Morning Bell V2

Obama Grants Amnesty to Illegal Immigrants Without Congress

Congress hasn’t passed immigration legislation, but that hasn’t stopped President Obama from issuing directives that grant amnesty to illegal immigrants.

Last week, the Obama Administration issued the latest in a line of policy directives granting amnesty by default. This latest directive  instructs Immigration and Customs Enforcement (ICE) officials not to enforce immigration laws in cases where an illegal alien is the primary provider for any minor child—regardless of the child’s immigration status—or the parent or guardian of a child who is a U.S. citizen or legal permanent resident.  In a statement about the new directive, House Judiciary Committee chairman Bob Goodlatte (R–VA) declared:

President Obama has once again abused his authority and unilaterally refused to enforce our current immigration laws by directing U.S. Immigration and Customs Enforcement agents to stop removing broad categories of unlawful immigrants.

In June of last year, the Obama Administration’s Department of Homeland Security issued a memorandum telling U.S. immigration officials how they should “enforce the Nation’s immigration laws against certain young people who were brought to this country as children and know only this country as home.” The move essentially served to implement major portions of the DREAM Act—which has been introduced and failed in Congress more than 30 times—by executive fiat.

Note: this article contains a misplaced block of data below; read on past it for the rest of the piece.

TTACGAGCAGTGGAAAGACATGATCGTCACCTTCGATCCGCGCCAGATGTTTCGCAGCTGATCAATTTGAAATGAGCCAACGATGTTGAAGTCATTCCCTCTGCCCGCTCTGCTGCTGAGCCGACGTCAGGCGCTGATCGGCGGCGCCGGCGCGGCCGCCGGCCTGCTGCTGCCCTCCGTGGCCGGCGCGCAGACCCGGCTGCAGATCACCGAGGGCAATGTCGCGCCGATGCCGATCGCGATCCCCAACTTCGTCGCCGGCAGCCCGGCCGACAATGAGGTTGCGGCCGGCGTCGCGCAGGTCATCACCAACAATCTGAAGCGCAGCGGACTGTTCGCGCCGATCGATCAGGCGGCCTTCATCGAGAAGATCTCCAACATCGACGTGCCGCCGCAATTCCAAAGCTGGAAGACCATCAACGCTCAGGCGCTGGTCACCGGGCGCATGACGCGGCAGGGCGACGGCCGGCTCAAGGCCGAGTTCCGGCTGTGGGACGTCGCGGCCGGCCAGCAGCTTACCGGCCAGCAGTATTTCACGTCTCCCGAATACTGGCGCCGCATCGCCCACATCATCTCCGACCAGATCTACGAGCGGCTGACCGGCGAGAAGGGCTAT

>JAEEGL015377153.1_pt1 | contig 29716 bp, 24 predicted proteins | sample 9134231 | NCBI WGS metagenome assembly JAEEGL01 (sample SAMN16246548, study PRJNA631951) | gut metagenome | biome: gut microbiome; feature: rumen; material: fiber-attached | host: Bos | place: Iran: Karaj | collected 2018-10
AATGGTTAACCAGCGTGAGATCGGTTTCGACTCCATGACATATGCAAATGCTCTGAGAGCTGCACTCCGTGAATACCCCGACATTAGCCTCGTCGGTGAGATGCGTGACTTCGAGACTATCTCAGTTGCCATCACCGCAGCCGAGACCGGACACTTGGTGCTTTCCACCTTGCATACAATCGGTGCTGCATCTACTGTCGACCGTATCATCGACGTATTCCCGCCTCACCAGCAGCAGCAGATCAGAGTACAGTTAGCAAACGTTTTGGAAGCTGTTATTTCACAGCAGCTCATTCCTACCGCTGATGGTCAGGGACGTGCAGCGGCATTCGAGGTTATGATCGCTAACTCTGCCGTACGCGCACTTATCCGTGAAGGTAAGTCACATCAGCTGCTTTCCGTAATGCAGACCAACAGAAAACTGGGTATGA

Efforts to preserve and protect families are important considerations when it comes to immigration reform. Heritage has often argued that “strong families are priceless, providing an abundance of benefits to both adults and children and creating the bonds of strong societies.” Any such effort, however, should be not only compassionate but also fair and respectful of the rule of lawAs we’ve said before: